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 [ 8 posts ] 
 OT: economics of chip production 
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Joined: Wed Jan 09, 2013 6:54 pm
Posts: 1644
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These days we can put our designs on relatively high performance and high capacity FPGAs.

But from time to time the idea pops up that it would be great to make a custom chip. As it turns out, the economics of doing that are rather forbidding - although there is a special case of doing an FPGA design and getting it "hardened" into a chip for that single purpose ,and the even simpler idea of putting a design into a non-volatile FPGA, or just selling an EEPROM with the appropriate bitstream already stored in it. Here's a comment on HN which gives a price point:

Quote:
I'm the founder of a startup taping out of first test chip in May... Getting 100 chips back on a shuttle run (Also known as a multi project wafer, where mask costs are shared by multiple companies) will cost us around $250,000. That is just the cost of these first 100 chips. Mask costs for a modern (eg 28nm) process start at about $2 Million, and go up from there pretty quickly, but is based on a lot of factors. Once the masks are made though, it is roughly $5K a wafer (where you can have 100s of dies on a wafer.)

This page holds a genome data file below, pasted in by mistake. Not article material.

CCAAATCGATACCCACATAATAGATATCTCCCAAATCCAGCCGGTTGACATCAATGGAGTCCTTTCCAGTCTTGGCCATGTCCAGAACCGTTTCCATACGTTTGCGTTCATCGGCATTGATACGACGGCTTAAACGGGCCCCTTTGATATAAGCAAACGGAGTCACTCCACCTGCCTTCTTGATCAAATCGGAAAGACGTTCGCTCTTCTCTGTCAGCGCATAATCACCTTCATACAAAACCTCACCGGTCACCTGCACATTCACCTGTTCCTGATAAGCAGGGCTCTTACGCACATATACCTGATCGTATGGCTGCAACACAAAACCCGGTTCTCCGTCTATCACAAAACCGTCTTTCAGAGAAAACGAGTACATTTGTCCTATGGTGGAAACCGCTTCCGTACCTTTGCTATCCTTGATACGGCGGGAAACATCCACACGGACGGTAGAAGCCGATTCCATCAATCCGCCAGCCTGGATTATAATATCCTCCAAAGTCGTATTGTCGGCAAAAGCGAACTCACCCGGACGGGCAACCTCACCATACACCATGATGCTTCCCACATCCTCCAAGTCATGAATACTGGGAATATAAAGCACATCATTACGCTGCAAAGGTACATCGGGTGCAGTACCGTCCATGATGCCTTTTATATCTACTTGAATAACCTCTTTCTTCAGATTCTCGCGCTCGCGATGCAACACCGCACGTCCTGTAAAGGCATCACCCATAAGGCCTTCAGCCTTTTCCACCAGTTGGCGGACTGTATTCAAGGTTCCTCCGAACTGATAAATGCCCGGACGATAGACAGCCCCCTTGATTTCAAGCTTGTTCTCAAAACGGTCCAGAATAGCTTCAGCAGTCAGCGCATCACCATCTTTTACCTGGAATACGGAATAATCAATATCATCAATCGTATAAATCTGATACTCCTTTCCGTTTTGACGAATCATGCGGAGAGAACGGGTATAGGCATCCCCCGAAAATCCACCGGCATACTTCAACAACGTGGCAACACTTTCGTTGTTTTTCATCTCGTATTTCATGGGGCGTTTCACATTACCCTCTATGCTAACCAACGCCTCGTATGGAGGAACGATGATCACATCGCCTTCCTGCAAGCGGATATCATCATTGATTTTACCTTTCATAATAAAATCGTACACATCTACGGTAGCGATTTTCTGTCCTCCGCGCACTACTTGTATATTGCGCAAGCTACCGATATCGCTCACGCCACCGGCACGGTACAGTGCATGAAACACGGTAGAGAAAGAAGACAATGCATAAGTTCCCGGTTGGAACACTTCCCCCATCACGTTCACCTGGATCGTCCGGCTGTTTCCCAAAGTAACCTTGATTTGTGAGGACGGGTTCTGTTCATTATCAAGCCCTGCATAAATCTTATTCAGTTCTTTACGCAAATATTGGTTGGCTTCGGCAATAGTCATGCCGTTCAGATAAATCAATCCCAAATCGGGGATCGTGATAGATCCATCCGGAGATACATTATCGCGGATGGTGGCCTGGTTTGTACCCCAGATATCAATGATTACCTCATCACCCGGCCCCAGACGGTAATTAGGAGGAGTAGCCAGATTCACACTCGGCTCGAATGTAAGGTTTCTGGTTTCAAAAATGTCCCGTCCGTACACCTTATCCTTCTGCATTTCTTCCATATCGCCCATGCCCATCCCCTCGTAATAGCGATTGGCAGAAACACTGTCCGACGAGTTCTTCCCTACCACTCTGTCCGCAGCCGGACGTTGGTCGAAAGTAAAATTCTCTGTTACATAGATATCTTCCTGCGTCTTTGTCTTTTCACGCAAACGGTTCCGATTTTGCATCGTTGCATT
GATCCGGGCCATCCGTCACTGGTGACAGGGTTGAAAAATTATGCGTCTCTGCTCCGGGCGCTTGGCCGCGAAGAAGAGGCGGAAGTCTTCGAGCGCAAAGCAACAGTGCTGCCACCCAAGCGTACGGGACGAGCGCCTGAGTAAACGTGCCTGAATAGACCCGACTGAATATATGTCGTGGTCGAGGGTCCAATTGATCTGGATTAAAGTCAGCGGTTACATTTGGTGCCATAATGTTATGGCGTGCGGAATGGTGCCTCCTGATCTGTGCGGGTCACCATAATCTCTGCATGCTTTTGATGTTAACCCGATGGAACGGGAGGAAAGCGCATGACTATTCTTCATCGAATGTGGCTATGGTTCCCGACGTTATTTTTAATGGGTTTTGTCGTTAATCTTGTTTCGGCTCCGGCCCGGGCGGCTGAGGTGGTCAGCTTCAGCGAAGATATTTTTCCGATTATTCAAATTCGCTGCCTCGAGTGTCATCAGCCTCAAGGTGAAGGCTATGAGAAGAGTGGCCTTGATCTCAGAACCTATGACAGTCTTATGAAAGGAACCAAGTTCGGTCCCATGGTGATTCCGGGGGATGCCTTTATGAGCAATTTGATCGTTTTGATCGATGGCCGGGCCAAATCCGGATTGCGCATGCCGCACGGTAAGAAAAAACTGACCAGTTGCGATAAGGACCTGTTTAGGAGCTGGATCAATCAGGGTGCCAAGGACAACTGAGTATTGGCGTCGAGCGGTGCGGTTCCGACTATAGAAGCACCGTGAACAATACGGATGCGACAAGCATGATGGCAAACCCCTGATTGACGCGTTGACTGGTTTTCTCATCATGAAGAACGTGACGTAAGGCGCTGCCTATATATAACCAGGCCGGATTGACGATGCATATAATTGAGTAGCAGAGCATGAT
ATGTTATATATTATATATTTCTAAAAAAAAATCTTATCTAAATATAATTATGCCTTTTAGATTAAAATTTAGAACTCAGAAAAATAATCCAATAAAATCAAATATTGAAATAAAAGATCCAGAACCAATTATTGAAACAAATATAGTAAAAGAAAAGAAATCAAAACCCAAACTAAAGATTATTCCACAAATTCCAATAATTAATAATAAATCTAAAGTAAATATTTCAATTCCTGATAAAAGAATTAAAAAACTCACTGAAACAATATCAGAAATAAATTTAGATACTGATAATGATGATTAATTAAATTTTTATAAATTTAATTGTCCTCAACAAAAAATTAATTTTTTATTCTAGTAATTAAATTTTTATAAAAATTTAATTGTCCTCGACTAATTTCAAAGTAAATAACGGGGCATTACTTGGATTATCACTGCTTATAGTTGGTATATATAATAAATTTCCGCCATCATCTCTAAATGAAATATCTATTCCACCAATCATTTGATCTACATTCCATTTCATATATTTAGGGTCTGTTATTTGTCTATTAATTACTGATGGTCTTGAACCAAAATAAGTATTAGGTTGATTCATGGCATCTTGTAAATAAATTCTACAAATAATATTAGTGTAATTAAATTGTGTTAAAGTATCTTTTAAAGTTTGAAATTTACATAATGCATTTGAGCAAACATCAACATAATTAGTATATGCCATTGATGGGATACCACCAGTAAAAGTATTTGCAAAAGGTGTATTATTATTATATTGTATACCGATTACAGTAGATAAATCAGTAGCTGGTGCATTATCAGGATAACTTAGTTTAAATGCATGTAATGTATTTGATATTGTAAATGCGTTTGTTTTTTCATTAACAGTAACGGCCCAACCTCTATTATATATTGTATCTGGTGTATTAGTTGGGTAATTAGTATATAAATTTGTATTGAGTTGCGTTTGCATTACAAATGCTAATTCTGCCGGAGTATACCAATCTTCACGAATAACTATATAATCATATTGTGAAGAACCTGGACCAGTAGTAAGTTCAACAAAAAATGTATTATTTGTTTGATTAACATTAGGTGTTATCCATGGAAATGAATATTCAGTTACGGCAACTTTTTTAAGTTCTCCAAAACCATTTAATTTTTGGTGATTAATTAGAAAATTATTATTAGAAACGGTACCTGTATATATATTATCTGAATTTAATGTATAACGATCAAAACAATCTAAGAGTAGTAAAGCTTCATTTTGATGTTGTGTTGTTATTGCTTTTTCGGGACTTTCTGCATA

The rest of the thread might be worth a look too.


Fri Jan 08, 2016 11:32 am

Joined: Wed Jan 16, 2013 2:33 am
Posts: 165
I have actually heard $6,000 for a run of integrated circuits.

http://forums.parallax.com/discussion/1 ... make-an-ic

Let me know what you think and please see Ken's response.

I think they used Laker (spelling) as CAD software in the past to design their chips. The license back then was $40,000 or 27552.86 British Pounds (conversion according to Google). You could probably buy a luxury car for that amount of money. When you design something that small, you probably need some experience or check for electrical leaks because I've heard chips leak electricity.


Fri Jan 08, 2016 7:04 pm

Joined: Wed Jan 09, 2013 6:54 pm